Objective: To determine whether adjusting for confounder bias in observational studies using propensity scores gives different results than using traditional regression modeling.
Methods: Medline and Embase were used to identify studies that described at least one association between an exposure and an outcome using both traditional regression and propensity score methods to control for confounding. From 43 studies, 78 exposure-outcome associations were found. Measures of the quality of propensity score implementation were determined. The statistical significance of each association using both analytical methods was compared. The odds or hazard ratios derived using both methods were compared quantitatively.
Results: Statistical significance differed between regression and propensity score methods for only 8 of the associations (10%), kappa = 0.79 (95% CI = 0.65-0.92). In all cases, the regression method gave a statistically significant association not observed with the propensity score method. The odds or hazard ratio derived using propensity scores was, on average, 6.4% closer to unity than that derived using traditional regression.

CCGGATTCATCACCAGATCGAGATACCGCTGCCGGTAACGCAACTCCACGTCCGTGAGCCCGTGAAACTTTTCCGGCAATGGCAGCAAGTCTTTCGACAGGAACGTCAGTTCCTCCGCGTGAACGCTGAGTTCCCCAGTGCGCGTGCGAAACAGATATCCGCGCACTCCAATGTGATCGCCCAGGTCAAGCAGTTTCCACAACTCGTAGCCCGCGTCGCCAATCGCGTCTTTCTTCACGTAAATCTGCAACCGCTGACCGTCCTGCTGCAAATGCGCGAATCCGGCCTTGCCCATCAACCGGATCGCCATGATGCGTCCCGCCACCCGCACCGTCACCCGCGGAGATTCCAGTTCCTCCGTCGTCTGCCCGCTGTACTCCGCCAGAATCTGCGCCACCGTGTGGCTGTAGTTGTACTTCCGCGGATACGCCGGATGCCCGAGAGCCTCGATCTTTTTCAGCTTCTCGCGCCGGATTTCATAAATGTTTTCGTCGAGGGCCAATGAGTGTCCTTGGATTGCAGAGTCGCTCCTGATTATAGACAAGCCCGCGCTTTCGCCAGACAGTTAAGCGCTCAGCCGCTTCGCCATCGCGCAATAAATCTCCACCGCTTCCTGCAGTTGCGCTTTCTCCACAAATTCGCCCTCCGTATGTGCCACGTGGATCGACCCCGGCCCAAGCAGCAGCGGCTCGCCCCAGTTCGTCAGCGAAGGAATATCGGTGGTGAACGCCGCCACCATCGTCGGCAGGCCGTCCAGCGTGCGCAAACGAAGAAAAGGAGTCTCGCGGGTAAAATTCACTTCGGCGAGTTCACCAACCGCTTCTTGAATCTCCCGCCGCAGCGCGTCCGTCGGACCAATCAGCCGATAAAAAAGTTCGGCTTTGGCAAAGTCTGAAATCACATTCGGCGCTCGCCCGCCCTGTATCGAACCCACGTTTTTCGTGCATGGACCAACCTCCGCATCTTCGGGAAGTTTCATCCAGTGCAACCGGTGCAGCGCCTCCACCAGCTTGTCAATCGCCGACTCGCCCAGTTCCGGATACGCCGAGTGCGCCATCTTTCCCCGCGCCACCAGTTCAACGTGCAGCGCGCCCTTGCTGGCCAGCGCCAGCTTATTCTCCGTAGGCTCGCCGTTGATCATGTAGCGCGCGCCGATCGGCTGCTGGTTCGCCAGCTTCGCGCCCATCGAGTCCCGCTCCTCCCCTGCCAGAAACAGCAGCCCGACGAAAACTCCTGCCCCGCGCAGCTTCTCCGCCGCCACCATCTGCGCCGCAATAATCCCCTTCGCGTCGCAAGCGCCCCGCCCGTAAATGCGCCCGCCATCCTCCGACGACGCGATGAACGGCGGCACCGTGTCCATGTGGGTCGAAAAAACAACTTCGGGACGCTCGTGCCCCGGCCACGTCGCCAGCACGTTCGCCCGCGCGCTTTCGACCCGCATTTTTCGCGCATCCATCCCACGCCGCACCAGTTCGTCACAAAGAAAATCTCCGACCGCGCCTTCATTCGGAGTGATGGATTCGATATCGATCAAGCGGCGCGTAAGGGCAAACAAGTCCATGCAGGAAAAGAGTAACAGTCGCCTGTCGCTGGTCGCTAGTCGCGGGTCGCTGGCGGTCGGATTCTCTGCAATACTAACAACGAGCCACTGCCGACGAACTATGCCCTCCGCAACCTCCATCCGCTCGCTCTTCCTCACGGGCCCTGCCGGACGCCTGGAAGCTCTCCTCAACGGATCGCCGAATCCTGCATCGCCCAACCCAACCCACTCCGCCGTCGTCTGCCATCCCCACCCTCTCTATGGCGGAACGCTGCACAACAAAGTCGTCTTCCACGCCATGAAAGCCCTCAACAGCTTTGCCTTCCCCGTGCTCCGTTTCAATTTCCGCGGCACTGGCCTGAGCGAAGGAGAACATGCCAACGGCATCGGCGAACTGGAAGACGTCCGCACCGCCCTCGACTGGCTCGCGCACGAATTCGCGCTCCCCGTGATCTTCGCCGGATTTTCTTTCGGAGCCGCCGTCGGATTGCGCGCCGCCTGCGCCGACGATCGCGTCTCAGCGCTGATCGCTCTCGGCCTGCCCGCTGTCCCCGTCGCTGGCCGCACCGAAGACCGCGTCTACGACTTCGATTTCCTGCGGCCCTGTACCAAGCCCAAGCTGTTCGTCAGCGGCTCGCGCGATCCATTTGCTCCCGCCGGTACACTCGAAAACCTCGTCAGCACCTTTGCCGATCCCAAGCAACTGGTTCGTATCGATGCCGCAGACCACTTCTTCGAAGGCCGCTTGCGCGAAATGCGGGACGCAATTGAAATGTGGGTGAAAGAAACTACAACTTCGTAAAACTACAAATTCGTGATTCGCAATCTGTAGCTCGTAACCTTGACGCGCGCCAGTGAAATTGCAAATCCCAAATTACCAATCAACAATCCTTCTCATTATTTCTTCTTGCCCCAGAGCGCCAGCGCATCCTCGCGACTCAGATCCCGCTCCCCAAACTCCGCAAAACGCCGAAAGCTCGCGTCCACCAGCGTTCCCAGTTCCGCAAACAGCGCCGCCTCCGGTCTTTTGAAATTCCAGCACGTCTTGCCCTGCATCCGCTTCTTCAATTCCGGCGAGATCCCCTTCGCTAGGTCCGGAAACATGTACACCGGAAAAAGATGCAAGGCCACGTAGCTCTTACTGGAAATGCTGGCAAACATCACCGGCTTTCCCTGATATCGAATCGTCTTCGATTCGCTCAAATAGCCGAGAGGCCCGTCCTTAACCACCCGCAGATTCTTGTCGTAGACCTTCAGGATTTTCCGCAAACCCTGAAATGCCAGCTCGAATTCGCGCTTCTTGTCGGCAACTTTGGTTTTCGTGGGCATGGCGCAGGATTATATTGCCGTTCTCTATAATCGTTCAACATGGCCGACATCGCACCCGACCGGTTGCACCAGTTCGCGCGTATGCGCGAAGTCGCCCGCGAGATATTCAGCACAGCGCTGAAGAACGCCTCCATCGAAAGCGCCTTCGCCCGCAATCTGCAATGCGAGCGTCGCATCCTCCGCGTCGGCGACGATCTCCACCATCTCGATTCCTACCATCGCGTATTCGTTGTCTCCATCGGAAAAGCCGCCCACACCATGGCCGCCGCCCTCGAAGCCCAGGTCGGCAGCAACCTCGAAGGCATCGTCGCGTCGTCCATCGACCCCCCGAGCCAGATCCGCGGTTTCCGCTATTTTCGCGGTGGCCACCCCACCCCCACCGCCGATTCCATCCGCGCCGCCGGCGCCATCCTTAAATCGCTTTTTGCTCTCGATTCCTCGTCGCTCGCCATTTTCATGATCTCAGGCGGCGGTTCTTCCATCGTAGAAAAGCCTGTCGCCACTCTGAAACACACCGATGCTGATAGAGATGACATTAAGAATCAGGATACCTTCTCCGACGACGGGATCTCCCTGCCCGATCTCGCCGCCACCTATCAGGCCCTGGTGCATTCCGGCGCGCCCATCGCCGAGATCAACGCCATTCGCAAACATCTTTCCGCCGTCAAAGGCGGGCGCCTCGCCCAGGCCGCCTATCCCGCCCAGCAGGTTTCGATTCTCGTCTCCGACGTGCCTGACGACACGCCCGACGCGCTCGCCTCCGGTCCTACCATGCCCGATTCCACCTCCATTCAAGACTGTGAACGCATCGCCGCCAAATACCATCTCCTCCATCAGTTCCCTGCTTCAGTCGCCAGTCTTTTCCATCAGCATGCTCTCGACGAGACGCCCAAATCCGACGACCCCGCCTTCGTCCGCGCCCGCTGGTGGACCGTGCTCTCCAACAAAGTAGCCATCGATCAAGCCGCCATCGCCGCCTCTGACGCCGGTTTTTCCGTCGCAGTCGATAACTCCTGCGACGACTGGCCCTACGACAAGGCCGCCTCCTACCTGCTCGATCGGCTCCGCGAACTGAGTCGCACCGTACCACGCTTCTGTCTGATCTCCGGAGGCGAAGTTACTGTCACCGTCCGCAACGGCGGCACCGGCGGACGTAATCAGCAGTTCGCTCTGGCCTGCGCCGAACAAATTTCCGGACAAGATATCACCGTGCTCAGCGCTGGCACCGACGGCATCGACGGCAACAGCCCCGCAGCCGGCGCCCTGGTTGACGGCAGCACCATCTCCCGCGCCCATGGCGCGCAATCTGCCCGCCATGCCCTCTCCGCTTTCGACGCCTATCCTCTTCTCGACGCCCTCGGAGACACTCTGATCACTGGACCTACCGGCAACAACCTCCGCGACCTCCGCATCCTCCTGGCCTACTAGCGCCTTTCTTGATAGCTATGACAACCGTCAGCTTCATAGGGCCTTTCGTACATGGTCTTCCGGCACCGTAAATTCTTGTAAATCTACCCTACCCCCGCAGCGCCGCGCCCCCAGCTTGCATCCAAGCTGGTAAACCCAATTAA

Conclusions: Observational studies had similar results whether using traditional regression or propensity scores to adjust for confounding. Propensity scores gave slightly weaker associations; however, many of the reviewed studies did not implement propensity scores well.